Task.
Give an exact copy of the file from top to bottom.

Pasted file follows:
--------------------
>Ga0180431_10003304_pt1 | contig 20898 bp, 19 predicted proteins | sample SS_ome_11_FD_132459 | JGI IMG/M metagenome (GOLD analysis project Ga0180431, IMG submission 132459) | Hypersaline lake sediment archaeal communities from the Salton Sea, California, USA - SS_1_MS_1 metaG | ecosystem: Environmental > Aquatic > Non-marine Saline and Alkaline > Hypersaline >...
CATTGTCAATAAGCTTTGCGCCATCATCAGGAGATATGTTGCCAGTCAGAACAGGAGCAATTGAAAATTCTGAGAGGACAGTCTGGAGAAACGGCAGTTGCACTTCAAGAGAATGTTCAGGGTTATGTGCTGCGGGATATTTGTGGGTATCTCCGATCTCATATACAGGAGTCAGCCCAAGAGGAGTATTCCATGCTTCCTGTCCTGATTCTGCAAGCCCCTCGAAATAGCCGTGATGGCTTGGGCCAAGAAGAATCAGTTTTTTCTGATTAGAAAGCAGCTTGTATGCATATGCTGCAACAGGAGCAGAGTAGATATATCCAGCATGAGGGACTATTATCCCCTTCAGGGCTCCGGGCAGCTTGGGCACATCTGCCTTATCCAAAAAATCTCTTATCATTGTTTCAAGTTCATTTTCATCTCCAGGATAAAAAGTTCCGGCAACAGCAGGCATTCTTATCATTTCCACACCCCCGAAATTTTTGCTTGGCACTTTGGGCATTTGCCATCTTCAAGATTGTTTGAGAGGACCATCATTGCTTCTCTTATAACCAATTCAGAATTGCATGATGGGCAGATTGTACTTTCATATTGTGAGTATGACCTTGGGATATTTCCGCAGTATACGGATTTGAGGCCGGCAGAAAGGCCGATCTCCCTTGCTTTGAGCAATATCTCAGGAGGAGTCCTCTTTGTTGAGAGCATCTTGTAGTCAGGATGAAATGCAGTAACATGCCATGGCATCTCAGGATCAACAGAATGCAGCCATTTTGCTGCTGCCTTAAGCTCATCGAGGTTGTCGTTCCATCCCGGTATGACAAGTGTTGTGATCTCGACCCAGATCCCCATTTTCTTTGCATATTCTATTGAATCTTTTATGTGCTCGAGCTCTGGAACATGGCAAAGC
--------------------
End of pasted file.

>Ga0180431_10003304_pt1 | contig 20898 bp, 19 predicted proteins | sample SS_ome_11_FD_132459 | JGI IMG/M metagenome (GOLD analysis project Ga0180431, IMG submission 132459) | Hypersaline lake sediment archaeal communities from the Salton Sea, California, USA - SS_1_MS_1 metaG | ecosystem: Environmental > Aquatic > Non-marine Saline and Alkaline > Hypersaline >...
CATTGTCAATAAGCTTTGCGCCATCATCAGGAGATATGTTGCCAGTCAGAACAGGAGCAATTGAAAATTCTGAGAGGACAGTCTGGAGAAACGGCAGTTGCACTTCAAGAGAATGTTCAGGGTTATGTGCTGCGGGATATTTGTGGGTATCTCCGATCTCATATACAGGAGTCAGCCCAAGAGGAGTATTCCATGCTTCCTGTCCTGATTCTGCAAGCCCCTCGAAATAGCCGTGATGGCTTGGGCCAAGAAGAATCAGTTTTTTCTGATTAGAAAGCAGCTTGTATGCATATGCTGCAACAGGAGCAGAGTAGATATATCCAGCATGAGGGACTATTATCCCCTTCAGGGCTCCGGGCAGCTTGGGCACATCTGCCTTATCCAAAAAATCTCTTATCATTGTTTCAAGTTCATTTTCATCTCCAGGATAAAAAGTTCCGGCAACAGCAGGCATTCTTATCATTTCCACACCCCCGAAATTTTTGCTTGGCACTTTGGGCATTTGCCATCTTCAAGATTGTTTGAGAGGACCATCATTGCTTCTCTTATAACCAATTCAGAATTGCATGATGGGCAGATTGTACTTTCATATTGTGAGTATGACCTTGGGATATTTCCGCAGTATACGGATTTGAGGCCGGCAGAAAGGCCGATCTCCCTTGCTTTGAGCAATATCTCAGGAGGAGTCCTCTTTGTTGAGAGCATCTTGTAGTCAGGATGAAATGCAGTAACATGCCATGGCATCTCAGGATCAACAGAATGCAGCCATTTTGCTGCTGCCTTAAGCTCATCGAGGTTGTCGTTCCATCCCGGTATGACAAGTGTTGTGATCTCGACCCAGATCCCCATTTTCTTTGCATATTCTATTGAATCTTTTATGTGCTCGAGCTCTGGAACATGGCAAAGC